Topic | Why is it?


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  • Why is it that my son after 1 week can recite Abraham Lincoln’s entire life, the facts of the Civil War and describe the Monitor, but cannot remember his math facts after 2 years??  What do you try when flash cards don’t work or copywork?  The only facts he is good at is 6-9 times table, we had a program called Times Tales that turned it into stories.  Does anyone know of anything like this for addition, subtraction, division?

    I don’t know of any product, but when this happened to one of my daughters when she was in the early grades. to stop her frustration and ours (lol) we gave her a table chart and let her use it for her math lessons.  Within a few months, through using the chart, she had memorised the facts and was able to put it away and work without.  A teacher friend of ours recommended this method, as she was afraid that my daughter might end up math phobic if she continued to fail with the other methods.  She was in PS at the time, and it worked like a charm.  Just a thought – we think that once the pressure was off her, she could relax, concentrate and by repetition using the chart, the facts stuck.

    Thanks, this is a wonderful idea.Smile

    You are most welcome, I hope it works for your son – good luck.  Blessings,  Linda

    Rachel White

    How about some audio memory math to music method? I don’t think that’s the way to say it (I just woke up). But there are several different companies that make math facts set to music for the purpose of memorization. Most are “kid-type” music. However, there is one that I use that incorporates classical music, called Classicial MAth to Classical Music, which can be purchased through Amazon or Sing n’ Learn. There’s an excellent descritption of it at Sing n’ Learn.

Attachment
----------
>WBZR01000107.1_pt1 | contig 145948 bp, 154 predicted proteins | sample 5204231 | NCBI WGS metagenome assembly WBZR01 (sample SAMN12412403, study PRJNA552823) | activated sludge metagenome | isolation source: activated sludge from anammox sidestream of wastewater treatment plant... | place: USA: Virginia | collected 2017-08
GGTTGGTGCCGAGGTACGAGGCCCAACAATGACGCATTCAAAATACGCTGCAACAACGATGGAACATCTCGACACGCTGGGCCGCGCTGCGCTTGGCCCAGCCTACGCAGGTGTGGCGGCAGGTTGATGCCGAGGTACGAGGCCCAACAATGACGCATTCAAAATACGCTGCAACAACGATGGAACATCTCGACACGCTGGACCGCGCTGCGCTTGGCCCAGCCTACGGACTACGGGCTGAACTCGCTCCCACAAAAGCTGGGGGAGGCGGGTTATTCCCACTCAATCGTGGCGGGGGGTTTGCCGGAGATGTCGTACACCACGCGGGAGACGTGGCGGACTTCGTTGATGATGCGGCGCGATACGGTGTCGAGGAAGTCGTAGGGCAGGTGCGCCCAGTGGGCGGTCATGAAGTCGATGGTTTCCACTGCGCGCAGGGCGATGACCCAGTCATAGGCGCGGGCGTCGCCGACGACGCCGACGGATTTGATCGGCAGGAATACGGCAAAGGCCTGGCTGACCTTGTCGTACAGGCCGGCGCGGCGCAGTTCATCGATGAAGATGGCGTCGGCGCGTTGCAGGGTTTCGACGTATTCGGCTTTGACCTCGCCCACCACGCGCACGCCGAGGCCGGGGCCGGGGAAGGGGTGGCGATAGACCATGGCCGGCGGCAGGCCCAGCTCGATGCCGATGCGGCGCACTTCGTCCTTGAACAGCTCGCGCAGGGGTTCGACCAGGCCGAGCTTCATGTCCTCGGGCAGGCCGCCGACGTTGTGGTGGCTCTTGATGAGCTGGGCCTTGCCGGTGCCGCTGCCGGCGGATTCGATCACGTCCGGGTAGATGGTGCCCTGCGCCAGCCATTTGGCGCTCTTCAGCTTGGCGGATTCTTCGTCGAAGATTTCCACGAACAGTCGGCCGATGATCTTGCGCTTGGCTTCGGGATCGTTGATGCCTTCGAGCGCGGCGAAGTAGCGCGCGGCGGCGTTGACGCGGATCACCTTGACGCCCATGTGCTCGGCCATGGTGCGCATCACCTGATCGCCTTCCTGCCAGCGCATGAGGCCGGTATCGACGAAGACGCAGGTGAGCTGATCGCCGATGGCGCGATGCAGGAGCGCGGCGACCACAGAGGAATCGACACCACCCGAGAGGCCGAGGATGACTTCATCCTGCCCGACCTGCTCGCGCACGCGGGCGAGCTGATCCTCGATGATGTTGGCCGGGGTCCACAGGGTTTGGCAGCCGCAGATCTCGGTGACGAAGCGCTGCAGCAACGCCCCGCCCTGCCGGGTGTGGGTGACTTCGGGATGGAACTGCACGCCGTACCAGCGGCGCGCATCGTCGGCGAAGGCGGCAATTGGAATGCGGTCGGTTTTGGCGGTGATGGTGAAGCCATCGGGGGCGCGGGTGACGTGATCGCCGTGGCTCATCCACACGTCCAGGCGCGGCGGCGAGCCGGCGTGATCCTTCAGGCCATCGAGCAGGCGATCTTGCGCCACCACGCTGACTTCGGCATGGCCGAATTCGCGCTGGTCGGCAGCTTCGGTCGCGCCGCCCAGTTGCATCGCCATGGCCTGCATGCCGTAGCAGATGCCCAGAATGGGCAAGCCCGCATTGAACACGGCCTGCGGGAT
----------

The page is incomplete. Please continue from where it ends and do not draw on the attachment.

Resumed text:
Beth Covalt

    My son, now 12, had the same problems, and we thought he would never learn them.  So, we did the same thing, allowing him to use the charts.  This way he could learn higher level of math skills without getting bogged down with the facts not yet imprinted in his memory.  Also, allow your son to use a calculator to practice the facts.  The repetition and kinesthetic nature of using his fingers while visually inputting the information will be beneficial.  My son can now do his work without the charts.  It may take time, even a couple of years, but that is the beauty of homeschooling.  You can graciously allow him to learn at his pace.  We didn’t have good results from music CD’s; however, we have another child who learns best auditorially.  Try it out and see if it helps.  (Now, if you have any tips to help my son learn his history facts Laughing.)